Red meat is bad for you in large quantities. So sayeth the food scientists and the FDA. I accept this to the extent that I don’t pitch a fit when my beloved wife cuts the portion size of meat servings to rational levels (as determined by the health nazis). I don’t have to like it, but I accept a modest reduction in my meat intake as a necessary evil in the interest of staying healthy. There are limits, however.
A couple of years ago, my wife asked me if I wanted to try an experiment. She would serve vegetarian meals once or twice a week and see how it worked out. Despite the fact that I am a dedicated carnivore, I had read the relevant health-nazi literature and agreed to give it a try. We had a variety of meals with no meat a few times a month for about six months, then my wife threw in the towel. It turns out that my meat consumption had either remained stable or actually increased because I had a tendency to eat larger portions (and second helpings) of meat the day after a veggie meal.
The next idea was to reduce meat portion sizes with each meal and increase the amount of vegetables. The theory was that using smaller plates and filling the non-meat space on the late up with greens would reduce the psychological desire for larger portions of meat. We’ve been on this particular gimmick for a while, now, and it has been largely successful. Unfortunately, we discovered that the portion-reduction scheme runs into a serious physiological limit- at least in my case. After a few months, I started getting a strange feeling around the hinges of my lower jaw and started having cravings for meat.
The wife began increasing the amount of protein in my meals, on the theory that this would abate the cravings. This reduced the cravings slightly, but only for a few weeks. The next trick was to increase my vitamin intake, hoping that I was just not adjusting well to the reduced levels of iron and other meat-related vitamins. This had no effect at all. Finally, my wife went to see my doctor. She told the doc all that she had done to try and get me to stop craving meat, but none of it had worked. What could she do to eliminate these meat cravings?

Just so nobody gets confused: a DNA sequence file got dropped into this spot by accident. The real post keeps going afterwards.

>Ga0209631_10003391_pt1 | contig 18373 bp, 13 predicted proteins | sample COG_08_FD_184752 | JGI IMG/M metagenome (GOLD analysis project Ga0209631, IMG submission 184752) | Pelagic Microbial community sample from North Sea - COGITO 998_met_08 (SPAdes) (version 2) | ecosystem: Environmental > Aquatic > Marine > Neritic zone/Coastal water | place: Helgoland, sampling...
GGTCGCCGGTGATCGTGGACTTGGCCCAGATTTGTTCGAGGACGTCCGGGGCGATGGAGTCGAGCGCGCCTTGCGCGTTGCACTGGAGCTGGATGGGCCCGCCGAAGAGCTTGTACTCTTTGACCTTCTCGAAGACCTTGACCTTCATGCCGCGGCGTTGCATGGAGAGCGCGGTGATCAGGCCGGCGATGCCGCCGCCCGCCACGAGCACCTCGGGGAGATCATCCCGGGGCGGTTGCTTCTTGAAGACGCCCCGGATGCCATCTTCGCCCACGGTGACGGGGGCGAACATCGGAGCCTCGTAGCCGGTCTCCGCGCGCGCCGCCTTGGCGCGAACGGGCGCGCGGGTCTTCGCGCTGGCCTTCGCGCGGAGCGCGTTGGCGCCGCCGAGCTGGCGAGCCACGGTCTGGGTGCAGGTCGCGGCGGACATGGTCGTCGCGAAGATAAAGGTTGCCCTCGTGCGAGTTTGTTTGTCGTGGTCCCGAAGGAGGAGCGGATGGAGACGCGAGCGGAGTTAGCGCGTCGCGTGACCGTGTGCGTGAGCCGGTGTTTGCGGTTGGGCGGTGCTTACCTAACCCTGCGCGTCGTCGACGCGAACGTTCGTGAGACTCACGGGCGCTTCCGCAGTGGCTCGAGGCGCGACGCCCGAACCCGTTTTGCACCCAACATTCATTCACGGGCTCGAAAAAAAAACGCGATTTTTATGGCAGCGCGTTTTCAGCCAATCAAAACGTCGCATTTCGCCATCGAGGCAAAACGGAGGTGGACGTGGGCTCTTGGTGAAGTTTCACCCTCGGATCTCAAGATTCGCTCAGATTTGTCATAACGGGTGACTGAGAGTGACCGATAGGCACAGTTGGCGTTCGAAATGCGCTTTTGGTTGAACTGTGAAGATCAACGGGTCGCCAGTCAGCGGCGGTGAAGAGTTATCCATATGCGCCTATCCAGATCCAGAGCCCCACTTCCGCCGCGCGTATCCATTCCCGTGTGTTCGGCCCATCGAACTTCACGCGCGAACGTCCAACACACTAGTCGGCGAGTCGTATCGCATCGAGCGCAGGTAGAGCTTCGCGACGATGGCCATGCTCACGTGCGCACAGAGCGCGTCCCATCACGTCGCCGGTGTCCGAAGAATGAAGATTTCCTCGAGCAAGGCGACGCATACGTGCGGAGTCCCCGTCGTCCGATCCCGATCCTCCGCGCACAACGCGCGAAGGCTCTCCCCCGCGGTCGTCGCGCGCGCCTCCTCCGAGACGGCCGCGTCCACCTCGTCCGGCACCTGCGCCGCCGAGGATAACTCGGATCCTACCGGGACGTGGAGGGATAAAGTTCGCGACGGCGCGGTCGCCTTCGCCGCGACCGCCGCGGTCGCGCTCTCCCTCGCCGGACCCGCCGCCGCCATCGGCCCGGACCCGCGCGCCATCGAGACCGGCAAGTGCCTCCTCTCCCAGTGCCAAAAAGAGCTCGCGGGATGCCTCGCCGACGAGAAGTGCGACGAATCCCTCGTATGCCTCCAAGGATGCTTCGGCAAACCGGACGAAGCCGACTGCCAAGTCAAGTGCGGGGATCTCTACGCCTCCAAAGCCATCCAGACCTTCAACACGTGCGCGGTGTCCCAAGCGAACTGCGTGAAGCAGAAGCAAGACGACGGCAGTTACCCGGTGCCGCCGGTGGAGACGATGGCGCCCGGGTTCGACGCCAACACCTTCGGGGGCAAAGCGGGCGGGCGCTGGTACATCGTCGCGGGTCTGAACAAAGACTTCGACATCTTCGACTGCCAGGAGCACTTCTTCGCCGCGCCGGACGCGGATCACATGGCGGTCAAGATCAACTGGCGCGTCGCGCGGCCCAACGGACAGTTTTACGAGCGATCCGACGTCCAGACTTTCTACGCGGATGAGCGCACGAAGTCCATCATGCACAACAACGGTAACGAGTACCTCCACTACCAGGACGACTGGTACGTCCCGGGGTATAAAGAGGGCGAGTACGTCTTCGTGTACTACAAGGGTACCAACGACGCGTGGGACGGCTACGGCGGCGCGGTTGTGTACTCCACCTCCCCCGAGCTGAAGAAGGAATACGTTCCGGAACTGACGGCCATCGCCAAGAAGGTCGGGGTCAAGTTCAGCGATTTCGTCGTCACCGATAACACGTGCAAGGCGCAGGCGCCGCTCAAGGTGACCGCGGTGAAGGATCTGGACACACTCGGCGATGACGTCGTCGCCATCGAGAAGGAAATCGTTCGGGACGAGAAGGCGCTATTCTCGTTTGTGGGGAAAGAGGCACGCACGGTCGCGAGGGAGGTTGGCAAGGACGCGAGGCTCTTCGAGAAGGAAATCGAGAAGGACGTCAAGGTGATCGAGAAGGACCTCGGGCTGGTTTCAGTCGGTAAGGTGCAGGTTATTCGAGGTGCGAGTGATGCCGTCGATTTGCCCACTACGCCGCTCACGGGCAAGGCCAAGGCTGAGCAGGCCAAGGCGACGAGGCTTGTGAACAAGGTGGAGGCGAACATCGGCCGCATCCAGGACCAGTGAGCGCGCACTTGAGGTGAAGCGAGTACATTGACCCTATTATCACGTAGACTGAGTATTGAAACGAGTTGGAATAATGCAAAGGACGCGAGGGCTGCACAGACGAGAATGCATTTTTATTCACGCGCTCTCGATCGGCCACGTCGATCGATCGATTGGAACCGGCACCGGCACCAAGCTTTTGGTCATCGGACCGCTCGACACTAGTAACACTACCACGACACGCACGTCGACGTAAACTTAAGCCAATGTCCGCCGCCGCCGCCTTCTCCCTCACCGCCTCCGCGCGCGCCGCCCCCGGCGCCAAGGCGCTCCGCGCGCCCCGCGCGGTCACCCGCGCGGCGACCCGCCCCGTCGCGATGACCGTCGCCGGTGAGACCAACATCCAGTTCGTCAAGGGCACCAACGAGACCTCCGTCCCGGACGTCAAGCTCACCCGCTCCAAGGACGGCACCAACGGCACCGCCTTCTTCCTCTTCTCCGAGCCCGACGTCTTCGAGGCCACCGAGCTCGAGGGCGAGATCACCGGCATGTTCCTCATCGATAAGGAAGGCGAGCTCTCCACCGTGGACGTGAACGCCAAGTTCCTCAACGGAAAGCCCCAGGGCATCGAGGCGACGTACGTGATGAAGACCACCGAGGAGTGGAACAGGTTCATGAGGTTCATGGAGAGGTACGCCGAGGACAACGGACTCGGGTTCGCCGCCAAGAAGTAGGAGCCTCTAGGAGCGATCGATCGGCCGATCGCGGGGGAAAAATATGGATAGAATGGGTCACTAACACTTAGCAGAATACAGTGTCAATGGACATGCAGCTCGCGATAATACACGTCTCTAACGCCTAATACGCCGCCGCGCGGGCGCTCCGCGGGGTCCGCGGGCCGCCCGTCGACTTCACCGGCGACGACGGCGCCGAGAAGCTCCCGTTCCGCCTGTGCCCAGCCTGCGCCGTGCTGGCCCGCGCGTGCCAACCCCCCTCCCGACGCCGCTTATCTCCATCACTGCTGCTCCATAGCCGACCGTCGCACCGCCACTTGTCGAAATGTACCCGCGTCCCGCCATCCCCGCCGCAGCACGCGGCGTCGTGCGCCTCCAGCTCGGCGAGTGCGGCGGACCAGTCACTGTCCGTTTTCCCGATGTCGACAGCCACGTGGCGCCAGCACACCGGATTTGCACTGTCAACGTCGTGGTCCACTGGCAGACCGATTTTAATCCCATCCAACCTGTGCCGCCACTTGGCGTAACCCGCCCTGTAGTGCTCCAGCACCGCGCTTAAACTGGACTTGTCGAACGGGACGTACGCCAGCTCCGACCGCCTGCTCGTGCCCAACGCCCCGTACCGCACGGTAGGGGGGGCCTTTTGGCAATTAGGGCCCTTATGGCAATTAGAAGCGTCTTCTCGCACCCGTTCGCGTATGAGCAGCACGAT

My doctor shook her head and said, “Give him meat.”
Dejected, my beloved wife slowly increased my meat portion sizes until my meat cravings vanished. I still get that weird feeling in my lower jaw from time to time, but we have a cure for that, too.
Once a month, we buy a large amount of pork and beef from one of the warehouse stores. We get long pork loins and large eye-of-round beef cuts in bulk, because the unit price per pound makes it a bargain. Since one of the stores mislabeled the beef early in our adventure and the pork loin comes in a long, suggestively-shaped cylinder, we call it a “Pig-dick and Round-eye Safari”.
Once we bring home our load of meat, the ritual begins. I start by sharpening every knife in the house. I’m not going to use them all, but this is a good time to perform basic maintenance on the blades. We get out a large, flat tray and an industrial-sized box of ziploc bags, and I begin cutting the meat up into useful portions for freezing. Pork loin is usually cut into quarters, and the eye-of-round is usually cut into thirds. The resulting smaller portions are then trimmed of excess fat, if needed, and popped into freezer bags for long-term storage in our chest freezer.
While I am engaged in meat-cutting, I carefully cut a few slices off either the pork or beef, and set these aside. I also trim a few tidbits for the cat, who gets fussy when her servants fail to provide such tribute. Once the meat is whisked off to the freezer, I break out a skillet and some spices and cook up some herbivore flesh.
Any trimmed fat is tossed into the skillet first, with the fire low. This greases the pan and adds additional flavor. Once a thin layer of fat has coated the bottom of the pan, I add in a few shakes from my wife’s special spice mix. Her father taught her to take a few common spices and mix them up in certain proportions, and it really adds a lot to many dishes- especially if one is trying to avoid salt.
Increase the heat to medium, lay the slabs of meat in the spiced pan, and lightly pepper the meat. Cover and cook until done to taste (I like my beef rare), turning the meat occasionally to ensure even cooking. While the meat is cooking, get out some bread, mayonnaise, mustard, and cheese. I use a spicy brown mustard and the sharpest cheddar or jack cheese I can find. Place cooked meat on bread, with cheese between slices of meat, and devour. If you wish, make growling noises to indicate that you are a carnivore. Bonus points if you finish the meal without pausing for breath or a drink.
Dennis Leary has a comedy routine where he talks about vegetarians. Roughly paraphrased, he says, “A tomato tastes like a tomato. A carrot tastes like a carrot. But meat tastes like murder, and that’s fucking delicious.”
Tasty, delicious murder.
Current status: Sated
Current music: Deacon Blues by Steely Dan